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Re: Re: What's the most efficient way to write out many lines of data?

by hagen (Friar)
on Jul 10, 2003 at 04:43 UTC ( #272890=note: print w/ replies, xml ) Need Help??


in reply to Re: What's the most efficient way to write out many lines of data?
in thread What's the most efficient way to write out many lines of data?

Thanks for the interesting example... I had to try it as the times you quoted seemed very fast. But on my P4 with 512Mb RAM, and <who knows?> disc speed your program creates the file in around 3.5 secs!

However the "converted file" only contained "\n"s.

I'm no guru, but I worked out that (I think) you need a split before the join, or you won't have a list that join requires.

print OUTFILE join (",",  (split /(XXXXXXXXXX)/)), "\n";

worked, sort of, for me - I couldn't get your /(.{,10})/ pattern to work, although I think I understand what it's trying to match - any 10 chars exactly and reflect those in the stream as well as the other characters - which in this case aren't any. The resulting file simply had "\n"s as the split didn't seem to find a match.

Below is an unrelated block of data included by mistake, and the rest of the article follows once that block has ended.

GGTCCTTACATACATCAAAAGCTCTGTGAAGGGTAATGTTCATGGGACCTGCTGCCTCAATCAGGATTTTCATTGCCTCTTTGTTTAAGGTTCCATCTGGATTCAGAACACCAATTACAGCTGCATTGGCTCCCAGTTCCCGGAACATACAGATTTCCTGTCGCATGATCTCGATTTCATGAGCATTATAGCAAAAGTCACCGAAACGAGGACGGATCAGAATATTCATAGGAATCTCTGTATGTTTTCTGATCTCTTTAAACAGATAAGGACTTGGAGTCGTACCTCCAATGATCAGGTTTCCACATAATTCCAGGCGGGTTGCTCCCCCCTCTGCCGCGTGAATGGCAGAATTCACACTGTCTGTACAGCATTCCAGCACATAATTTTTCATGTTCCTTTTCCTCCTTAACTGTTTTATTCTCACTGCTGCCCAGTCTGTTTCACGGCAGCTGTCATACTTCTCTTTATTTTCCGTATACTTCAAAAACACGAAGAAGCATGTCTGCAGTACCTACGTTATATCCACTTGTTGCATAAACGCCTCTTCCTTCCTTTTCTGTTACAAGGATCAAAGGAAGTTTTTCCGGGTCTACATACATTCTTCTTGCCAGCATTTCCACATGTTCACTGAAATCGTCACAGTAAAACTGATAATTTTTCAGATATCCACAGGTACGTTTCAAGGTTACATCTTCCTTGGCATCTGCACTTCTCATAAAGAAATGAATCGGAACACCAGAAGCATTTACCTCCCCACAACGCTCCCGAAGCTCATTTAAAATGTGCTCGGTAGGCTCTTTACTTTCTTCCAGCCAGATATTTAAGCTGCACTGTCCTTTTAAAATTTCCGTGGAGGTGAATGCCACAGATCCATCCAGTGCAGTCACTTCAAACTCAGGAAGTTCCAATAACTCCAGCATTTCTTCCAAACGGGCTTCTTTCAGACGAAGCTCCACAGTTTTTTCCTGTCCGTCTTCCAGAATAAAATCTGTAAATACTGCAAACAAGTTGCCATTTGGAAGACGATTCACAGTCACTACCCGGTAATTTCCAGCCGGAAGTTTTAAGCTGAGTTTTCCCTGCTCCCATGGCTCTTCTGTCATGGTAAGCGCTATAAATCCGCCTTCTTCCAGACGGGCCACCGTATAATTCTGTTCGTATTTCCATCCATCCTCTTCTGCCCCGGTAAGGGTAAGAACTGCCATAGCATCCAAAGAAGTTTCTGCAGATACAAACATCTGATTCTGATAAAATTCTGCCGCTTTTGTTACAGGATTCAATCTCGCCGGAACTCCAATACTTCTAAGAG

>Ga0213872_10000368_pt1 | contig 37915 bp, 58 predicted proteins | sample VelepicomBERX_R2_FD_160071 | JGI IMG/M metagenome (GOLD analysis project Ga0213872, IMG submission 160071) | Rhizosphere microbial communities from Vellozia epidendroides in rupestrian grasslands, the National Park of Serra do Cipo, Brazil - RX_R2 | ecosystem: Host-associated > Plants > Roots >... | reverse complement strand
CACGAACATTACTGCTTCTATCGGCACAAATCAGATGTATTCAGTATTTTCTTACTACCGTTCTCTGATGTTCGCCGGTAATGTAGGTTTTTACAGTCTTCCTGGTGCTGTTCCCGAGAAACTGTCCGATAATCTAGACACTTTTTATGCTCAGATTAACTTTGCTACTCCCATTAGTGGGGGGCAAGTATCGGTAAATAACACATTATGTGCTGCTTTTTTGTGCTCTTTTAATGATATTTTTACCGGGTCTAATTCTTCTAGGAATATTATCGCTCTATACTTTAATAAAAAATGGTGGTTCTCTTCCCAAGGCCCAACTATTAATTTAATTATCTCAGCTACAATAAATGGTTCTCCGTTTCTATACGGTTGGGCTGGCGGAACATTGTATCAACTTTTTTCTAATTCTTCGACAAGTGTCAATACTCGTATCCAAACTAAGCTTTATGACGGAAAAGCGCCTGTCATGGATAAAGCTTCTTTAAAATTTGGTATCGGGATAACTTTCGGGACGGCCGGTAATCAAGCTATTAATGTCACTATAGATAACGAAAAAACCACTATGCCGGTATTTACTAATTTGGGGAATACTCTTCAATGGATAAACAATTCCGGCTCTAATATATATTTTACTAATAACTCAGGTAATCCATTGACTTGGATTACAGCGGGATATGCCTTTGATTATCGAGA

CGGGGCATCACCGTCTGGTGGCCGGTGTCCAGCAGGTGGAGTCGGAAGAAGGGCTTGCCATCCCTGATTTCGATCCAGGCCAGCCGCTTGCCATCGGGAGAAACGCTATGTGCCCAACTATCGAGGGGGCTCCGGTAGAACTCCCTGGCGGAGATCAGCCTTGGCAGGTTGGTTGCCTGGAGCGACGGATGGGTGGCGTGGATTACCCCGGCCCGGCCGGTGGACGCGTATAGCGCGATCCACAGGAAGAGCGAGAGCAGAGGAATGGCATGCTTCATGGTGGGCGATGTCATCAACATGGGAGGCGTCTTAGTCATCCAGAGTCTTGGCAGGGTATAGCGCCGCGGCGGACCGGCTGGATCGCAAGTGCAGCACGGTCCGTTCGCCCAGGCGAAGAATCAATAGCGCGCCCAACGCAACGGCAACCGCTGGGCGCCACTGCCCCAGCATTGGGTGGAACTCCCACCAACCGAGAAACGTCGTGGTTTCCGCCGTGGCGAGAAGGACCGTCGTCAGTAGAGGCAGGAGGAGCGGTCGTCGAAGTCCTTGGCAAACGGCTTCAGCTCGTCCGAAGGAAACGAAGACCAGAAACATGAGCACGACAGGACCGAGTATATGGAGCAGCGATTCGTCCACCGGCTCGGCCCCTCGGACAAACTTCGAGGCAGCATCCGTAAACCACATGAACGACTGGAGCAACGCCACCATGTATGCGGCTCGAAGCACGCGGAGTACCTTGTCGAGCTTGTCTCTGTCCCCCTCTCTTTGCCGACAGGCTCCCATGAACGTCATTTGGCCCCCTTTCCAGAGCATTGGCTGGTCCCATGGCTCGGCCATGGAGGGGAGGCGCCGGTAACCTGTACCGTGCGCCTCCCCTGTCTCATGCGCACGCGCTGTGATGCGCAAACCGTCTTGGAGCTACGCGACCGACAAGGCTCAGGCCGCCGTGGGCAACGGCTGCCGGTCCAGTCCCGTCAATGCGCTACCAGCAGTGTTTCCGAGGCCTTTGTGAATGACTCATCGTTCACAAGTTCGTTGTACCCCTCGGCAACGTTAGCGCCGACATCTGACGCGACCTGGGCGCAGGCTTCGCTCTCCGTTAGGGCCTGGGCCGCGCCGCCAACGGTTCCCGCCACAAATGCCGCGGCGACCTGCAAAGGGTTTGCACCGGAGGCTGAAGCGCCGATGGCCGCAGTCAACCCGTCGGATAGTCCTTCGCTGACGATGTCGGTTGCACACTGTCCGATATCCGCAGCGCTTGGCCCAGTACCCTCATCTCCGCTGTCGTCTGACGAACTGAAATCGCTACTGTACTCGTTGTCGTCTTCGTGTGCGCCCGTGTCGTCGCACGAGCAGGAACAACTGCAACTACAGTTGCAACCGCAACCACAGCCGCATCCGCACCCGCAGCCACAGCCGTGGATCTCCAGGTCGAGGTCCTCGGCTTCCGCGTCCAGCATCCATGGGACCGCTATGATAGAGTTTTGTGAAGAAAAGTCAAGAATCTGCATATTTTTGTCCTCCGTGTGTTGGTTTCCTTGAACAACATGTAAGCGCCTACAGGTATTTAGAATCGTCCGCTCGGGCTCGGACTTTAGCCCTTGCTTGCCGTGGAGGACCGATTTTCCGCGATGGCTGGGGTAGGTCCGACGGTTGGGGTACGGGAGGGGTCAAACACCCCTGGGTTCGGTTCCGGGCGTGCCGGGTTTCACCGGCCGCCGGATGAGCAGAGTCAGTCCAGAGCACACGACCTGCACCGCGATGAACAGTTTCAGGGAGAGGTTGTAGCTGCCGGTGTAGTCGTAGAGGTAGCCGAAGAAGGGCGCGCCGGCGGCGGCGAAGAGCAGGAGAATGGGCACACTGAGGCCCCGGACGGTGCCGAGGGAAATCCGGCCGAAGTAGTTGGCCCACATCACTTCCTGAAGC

This then took around 20 seconds...

$ perl file.pl Creating file took 3.40489602088928 seconds Splitting file using regexp took 19.5581229925156 seconds

This results in lines containing collections of 10 sets of the following ",XXXXXXXXXX," so that 2 commas appear between adjacent groups of X's and at the beginning and end of each line.


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Re: Re: Re: What's the most efficient way to write out many lines of data?
by flounder99 (Friar) on Jul 10, 2003 at 11:27 UTC
    D'oh!

    You'd think I'd at least look at the output file! I changed the regex line to

    print OUTFILE join (",", /(.{1,10})/g), "\n"
    and I got the results:
    Creating file took 9.90625 seconds Splitting file using regexp took 12 seconds
    a lot slower but nowhere near 16 minutes.

    --

    flounder

      Yup! That did it.

      However this is an idiom I'm not familiar with - I've only got the Camel's head here at work (Perl in a Nutshell) and the join entry doesn't expand on it. It's a great example of DWIM!

      With my use of the explicit split, as I said, the split file had lines like:-

      ,XXXXXXXXX,,XXXXXXXXXX,,XXXXXXXXXX,,...

      however, when I changed it to your use - even using my beginner's pattern of /(XXXXXXXXXX)/g - it DWIM'd!

      If you (or another brother) have time I'd appreciate an "expanded" Perl baby-talk explanation - i.e. put in all the bits that aren't necessary so we can see what's been left out.

      I (think I) understand the default $_ as being the input, but it's the use of a pattern to generate list context that's new to me.

      Thanks in advance

      hagen

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